José Padilha Engineers a Surprisingly Competent Upgrade of 'RoboCop'

One of the interesting things about RoboCop is that he's always identified with the monstrous at least as much as the heroic. He's more Frankenstein's monster than Iron Man, more Venom than Spider-Man. Scientists bring RoboCop's Alex Murphy back from the dead and outfit him with a number of superhuman capabilities, but those upgrades come with more sinister caveats than anything in Tony Stark's closet.

Wow, there were a lot of comic-book references up there—sorry about that. It's appropriate, though, because Brazilian director José Padilha's new RoboCop remake has some of the pacing and exposition problems we've come to associate with origin stories. It is, however, a competent reboot with a surprisingly functional brain and a beating heart pumping oil or hydraulic fluid or whatever to its admittedly rather mechanical extremities. It's far less violent and satirical—and, okay, less fun—than Paul Verhoeven's 1987 original, but as off-season remakes go, it's far better than might have been expected.

Current events have been uncommonly helpful to Padilha's first Hollywood effort. RoboCop is still concerned with the fallout of a city's economic decline and the uncomfortable intertwining of commerce and government, but drone warfare and the rise of overtly partisan news networks have given Padilha and screenwriter Joshua Zetumer an even broader canvas.

Our guide through the world of RoboCop is Pat Novak (a hilariously over-the-top Samuel L. Jackson), a Bill O'Reilly surrogate who hosts a right-wing cable show called The Novak Element. Novak is a cheerleader for OmniCorp, a robotics manufacturer whose products are policing communities all over the world. For reasons that become clear during an early, Tehran-set action sequence, Americans are having none of it. There's even a federal law called the Dreyfus Act that makes the United States strictly off-limits for OmniCorp's mechanical peacekeepers.

Naturally, OmniCorp CEO Raymond Sellars (Michael Keaton) makes breaking into the lucrative American market his company's number-one priority. To do so, he'll have to sway public opinion enough to get the Dreyfus Act repealed. Sellars enlists the morally conflicted Dr. Dennett Norton (Gary Oldman) to somehow put a man inside one of his tricked-out war machines, and that's where RoboCop-apparent Alex Murphy (The Killing's Joel Kinnaman) comes in. Murphy is an incorruptible Detroit police detective who conveniently gets most of his flesh blasted off by a car bomb; with his not-quite-widow's consent, Murphy is soon rebuilt as the movie's titular badass.

From that point on, this version of RoboCop plays out like the aforementioned superhero origin story it really is. Alex must learn to control his new body and its ballistic bells and whistles in a series of fun training scenes highlighted by Jackie Earle Haley's performance as Mattox, an abrasive military tactician who doesn't want to mess up his robots with things like compassion and accountability. Eventually, Alex sets out to solve his own murder, which proves to be embarrassingly easy to figure out.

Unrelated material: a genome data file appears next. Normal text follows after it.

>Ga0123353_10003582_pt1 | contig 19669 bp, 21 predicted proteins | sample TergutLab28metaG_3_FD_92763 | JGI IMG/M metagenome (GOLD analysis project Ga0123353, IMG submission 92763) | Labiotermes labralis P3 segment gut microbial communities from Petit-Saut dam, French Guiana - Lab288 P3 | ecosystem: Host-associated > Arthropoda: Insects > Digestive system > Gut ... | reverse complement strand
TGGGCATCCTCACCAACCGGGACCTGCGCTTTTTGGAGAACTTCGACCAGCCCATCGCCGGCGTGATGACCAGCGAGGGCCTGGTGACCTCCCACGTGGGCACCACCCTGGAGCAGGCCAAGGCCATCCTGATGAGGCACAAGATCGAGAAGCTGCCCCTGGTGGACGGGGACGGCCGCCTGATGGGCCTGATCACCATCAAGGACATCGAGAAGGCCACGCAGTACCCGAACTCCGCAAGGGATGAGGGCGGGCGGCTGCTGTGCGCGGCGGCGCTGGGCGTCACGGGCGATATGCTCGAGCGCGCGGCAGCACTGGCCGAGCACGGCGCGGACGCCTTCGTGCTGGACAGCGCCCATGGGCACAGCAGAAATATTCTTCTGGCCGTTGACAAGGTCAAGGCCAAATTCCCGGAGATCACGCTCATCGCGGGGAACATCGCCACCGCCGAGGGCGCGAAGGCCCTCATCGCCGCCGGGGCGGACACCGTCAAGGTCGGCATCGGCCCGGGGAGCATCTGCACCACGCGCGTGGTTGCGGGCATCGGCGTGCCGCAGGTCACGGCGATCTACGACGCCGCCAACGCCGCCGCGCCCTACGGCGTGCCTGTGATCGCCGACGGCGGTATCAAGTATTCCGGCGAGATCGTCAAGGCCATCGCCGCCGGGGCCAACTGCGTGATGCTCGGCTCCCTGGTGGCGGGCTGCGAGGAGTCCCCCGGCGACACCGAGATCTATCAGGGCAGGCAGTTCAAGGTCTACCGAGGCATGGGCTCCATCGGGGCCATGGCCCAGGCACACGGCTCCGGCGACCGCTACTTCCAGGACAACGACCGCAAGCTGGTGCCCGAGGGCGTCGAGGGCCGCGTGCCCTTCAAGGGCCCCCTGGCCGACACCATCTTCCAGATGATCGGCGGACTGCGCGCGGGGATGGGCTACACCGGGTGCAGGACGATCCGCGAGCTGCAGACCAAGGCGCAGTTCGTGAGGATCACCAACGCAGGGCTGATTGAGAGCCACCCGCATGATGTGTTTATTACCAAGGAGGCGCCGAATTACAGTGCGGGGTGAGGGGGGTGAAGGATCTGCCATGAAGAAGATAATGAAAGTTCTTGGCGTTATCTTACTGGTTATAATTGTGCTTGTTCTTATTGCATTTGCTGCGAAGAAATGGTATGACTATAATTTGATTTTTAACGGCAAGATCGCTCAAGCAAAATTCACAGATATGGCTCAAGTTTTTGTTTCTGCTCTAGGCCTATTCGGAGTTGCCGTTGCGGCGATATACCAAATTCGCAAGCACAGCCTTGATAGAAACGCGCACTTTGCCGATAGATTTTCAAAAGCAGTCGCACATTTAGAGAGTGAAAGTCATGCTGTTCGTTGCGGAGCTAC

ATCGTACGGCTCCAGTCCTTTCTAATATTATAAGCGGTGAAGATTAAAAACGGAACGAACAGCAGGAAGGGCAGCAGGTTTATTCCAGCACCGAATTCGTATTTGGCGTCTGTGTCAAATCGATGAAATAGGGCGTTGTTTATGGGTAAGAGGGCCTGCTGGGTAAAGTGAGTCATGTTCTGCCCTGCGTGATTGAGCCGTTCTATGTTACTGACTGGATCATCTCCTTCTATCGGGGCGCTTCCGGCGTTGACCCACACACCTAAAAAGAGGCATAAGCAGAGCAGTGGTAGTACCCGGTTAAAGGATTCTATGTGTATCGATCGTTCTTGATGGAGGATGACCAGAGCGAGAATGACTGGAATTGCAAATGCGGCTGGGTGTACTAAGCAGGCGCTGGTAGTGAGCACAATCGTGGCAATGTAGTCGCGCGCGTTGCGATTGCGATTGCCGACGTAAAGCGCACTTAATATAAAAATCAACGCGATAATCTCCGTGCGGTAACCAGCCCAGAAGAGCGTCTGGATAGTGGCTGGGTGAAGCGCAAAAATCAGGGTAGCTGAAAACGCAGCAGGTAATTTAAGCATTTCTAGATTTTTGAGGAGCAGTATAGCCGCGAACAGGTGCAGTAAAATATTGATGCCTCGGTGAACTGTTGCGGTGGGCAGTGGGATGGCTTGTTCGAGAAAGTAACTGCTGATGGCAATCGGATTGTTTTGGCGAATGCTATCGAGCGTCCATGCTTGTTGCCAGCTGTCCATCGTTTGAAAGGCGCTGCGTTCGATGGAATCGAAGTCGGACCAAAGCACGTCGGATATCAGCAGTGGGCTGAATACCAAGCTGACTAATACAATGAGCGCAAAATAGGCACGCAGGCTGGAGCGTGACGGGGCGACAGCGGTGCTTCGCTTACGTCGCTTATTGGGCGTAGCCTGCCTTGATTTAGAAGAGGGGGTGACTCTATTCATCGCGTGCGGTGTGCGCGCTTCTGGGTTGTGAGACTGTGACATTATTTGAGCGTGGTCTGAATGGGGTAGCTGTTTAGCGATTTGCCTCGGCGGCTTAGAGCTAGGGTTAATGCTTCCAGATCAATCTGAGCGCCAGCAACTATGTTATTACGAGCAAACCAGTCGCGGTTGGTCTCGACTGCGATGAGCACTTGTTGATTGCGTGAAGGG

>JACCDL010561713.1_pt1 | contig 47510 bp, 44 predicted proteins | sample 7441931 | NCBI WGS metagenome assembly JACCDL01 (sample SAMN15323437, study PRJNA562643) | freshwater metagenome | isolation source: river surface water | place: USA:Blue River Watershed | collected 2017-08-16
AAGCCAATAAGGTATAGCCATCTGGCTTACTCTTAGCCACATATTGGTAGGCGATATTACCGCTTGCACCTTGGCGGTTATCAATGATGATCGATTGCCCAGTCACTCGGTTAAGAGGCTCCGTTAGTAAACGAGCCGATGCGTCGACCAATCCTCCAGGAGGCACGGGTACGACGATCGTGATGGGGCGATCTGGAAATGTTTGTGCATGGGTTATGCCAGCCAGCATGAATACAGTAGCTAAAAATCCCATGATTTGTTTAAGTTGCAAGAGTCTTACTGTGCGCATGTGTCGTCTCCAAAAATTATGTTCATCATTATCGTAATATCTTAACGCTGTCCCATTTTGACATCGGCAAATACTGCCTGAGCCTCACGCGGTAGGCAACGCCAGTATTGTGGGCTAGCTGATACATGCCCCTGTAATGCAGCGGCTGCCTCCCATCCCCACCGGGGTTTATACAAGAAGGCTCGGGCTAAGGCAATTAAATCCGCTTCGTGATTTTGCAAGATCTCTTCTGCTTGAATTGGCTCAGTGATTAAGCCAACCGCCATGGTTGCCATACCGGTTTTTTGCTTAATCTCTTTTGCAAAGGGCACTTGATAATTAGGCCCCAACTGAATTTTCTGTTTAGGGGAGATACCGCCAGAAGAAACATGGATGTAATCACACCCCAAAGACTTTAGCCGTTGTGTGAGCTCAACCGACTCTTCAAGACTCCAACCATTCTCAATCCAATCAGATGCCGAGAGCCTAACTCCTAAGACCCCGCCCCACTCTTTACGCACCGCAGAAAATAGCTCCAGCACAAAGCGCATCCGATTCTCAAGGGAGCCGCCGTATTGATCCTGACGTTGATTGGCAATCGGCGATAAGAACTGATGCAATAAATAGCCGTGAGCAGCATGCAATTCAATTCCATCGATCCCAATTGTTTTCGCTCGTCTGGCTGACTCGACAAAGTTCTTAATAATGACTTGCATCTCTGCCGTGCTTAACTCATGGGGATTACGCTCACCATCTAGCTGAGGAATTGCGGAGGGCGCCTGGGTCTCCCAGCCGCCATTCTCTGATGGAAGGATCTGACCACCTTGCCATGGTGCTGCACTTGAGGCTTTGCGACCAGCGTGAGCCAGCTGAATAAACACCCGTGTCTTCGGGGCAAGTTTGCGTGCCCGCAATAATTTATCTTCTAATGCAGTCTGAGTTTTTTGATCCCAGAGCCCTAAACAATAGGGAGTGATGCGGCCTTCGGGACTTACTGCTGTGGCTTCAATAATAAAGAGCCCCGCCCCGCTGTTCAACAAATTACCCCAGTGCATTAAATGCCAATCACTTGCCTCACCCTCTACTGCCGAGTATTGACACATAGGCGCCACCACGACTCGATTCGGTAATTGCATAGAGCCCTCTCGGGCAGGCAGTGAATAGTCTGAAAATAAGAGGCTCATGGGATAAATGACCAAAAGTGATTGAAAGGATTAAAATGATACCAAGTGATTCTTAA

Partly in service of a box office-friendly PG-13 rating and partly because of Padilha's very different approach to the material, this RoboCop is, for better or worse, a much nicer affair than its predecessors. To be honest, I missed the sadistic heavies and their gruesome comeuppances, but it's interesting to see a more humanistic take on Verhoeven's relentlessly nihilistic and cynical original. Padilha is less concerned with the religious overtones of Alex's resurrection, but he spends much more time exploring the emotional ramifications of his transformation. Padilha dwells more on the tragedy of Alex's new life—his estrangement from his family takes a bigger toll, and the scene where we finally see what's left of his body is as sad as it is grotesque. Emotion is, in fact, a key plot element; we learn early in the film that emotion can cause Alex's cybernetic limbs and organs to malfunction, and the man-versus-machine conflict going on inside Alex, and its effect on his family, is given at least as much screen time as the loud, shooty RoboCop-versus-everybody showdowns that take place all over Detroit.

So it's gutsy, I think, that Padilha has authored a 21st-century RoboCop by playing up the "cop" and playing down the "robo." I wish he hadn't played it quite so safe—there are long stretches of the film that, while they're never boring, do feel a little flat and, yes, robotic—but this is a far more satisfying affair than we had any reason to expect.